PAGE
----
End shin splints with calf care

As many runners and triathletes know, there can be a price for speed. The track is often the place where athletes pay for speed with shin splints. Heather Fuhr is one such athlete. She and I meet on the track to resolve shin splint problems that have been plaguing her since high school.

How can we bring the track and the calf together and leave the shin splints in the dust?

There are many theories about the nature and causes of shin splints; however, all agree that the calf muscle is involved. It is certainly the case that shin splints can sometimes be overcome by changing the way you use your calves during running.

The key is to look at the relationship between the foot and the front of the shin as the foot hits the ground.

Running mechanics

Many pros like Fuhr run with their knees and chest forward, and the feet and hips back, as if leaning into a wall. Because of this position the knee stays in front of the foot, which allows the calf to stretch before push-off and contract afterward.

Many amateurs throw the foot forward, and the angle of the foot to shin comes close to 90 degrees or more at impact. In this case your calf is tight both when your foot hits the track and when you lift your foot off the track. Simultaneous impact and contraction subjects the muscles of your lower leg to eccentric strain, which can be the very cause of calf/shin splint problems.

To reduce eccentric strain in your calves, run in place with your hands on a wall. Notice the effect as you move your feet further from the wall. Lead with the chest, and keep your knees in front of your feet. As you lean, you add a forward momentum to your running with no additional effort.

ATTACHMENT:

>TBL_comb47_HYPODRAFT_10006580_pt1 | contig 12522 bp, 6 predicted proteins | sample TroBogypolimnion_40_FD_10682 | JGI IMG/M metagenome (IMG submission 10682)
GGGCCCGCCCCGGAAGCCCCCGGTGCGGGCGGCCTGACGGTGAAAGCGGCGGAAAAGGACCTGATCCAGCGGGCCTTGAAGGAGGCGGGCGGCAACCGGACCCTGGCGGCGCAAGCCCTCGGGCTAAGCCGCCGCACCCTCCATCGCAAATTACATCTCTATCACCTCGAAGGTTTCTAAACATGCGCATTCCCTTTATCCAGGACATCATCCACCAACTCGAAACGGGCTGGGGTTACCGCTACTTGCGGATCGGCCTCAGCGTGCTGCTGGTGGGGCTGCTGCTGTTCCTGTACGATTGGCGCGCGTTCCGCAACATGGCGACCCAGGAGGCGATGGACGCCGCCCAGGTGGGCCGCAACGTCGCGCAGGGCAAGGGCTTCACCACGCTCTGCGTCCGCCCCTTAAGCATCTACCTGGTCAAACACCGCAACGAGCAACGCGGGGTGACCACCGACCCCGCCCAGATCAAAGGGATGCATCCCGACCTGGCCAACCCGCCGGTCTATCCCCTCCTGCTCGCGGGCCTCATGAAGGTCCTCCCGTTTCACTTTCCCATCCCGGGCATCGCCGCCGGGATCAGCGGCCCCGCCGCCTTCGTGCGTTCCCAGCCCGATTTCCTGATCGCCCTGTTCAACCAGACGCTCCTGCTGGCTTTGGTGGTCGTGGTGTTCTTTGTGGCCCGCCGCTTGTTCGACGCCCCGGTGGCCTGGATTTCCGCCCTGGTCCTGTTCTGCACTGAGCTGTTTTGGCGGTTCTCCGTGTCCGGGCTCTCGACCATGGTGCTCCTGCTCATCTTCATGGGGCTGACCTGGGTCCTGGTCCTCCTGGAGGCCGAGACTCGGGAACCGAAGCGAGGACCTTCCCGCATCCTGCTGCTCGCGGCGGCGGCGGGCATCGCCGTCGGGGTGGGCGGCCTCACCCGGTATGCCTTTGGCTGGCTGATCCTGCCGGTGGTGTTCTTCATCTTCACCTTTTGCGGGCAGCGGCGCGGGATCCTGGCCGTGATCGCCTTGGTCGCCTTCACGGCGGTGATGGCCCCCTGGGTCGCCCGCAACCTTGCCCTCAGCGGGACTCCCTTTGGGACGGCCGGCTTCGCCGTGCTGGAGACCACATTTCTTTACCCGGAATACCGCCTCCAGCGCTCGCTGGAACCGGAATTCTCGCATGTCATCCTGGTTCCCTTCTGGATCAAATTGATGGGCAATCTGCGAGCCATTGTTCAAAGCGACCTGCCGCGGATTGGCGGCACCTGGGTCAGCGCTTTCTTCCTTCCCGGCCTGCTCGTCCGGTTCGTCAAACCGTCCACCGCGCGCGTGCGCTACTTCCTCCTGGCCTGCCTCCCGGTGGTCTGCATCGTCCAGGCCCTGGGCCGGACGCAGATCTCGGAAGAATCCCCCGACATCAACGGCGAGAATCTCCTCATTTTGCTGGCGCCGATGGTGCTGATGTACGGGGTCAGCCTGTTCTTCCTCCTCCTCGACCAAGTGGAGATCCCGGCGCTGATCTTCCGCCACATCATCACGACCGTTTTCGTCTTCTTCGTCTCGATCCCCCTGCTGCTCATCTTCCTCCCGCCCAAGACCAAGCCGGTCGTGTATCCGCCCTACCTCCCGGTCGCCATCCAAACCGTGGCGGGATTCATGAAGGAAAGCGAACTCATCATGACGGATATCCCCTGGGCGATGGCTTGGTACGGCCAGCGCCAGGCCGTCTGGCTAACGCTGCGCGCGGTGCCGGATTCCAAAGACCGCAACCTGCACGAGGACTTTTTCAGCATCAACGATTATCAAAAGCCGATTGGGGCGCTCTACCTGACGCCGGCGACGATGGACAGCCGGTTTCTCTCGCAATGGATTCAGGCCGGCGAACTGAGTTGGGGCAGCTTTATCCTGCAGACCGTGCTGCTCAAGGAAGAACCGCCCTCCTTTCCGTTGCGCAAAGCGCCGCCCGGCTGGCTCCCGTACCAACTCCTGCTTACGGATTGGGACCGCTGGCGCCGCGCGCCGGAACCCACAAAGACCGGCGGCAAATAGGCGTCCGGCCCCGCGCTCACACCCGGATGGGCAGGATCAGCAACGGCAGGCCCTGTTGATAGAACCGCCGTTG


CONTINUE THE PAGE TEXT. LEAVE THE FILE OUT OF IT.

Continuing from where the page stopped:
Next, experiment with different positions when you run. The feet will either push you forward or pull you forward. The greatest power is in the push. Get the contact of the feet behind you, adjust your weight forward, and let gravity help.


For maintenance of the calf and prevention of shin splints the above mechanics are primary. However, they are not enough. Calves enjoy stretches and self-massage. All calf stretches work. It helps to have stretches you can use in different positions such as standing, seated and lying down.

The best time to stretch your calf is first thing in the morning or a few hours after a workout. As a triathlete, you cannot overstretch your calves. As for self-massage, use a tennis ball, a short broom handle, your thumbs or The Stick.

Calves love attention and all attempts to help them will help your running. Stay in tune with your running mechanics, make the changes, be good to your calves and race and train forever.

Brian Dorfmans proven techniques keep triathletes performing at their peak. Brian can be reached at www.briandorfman.com.

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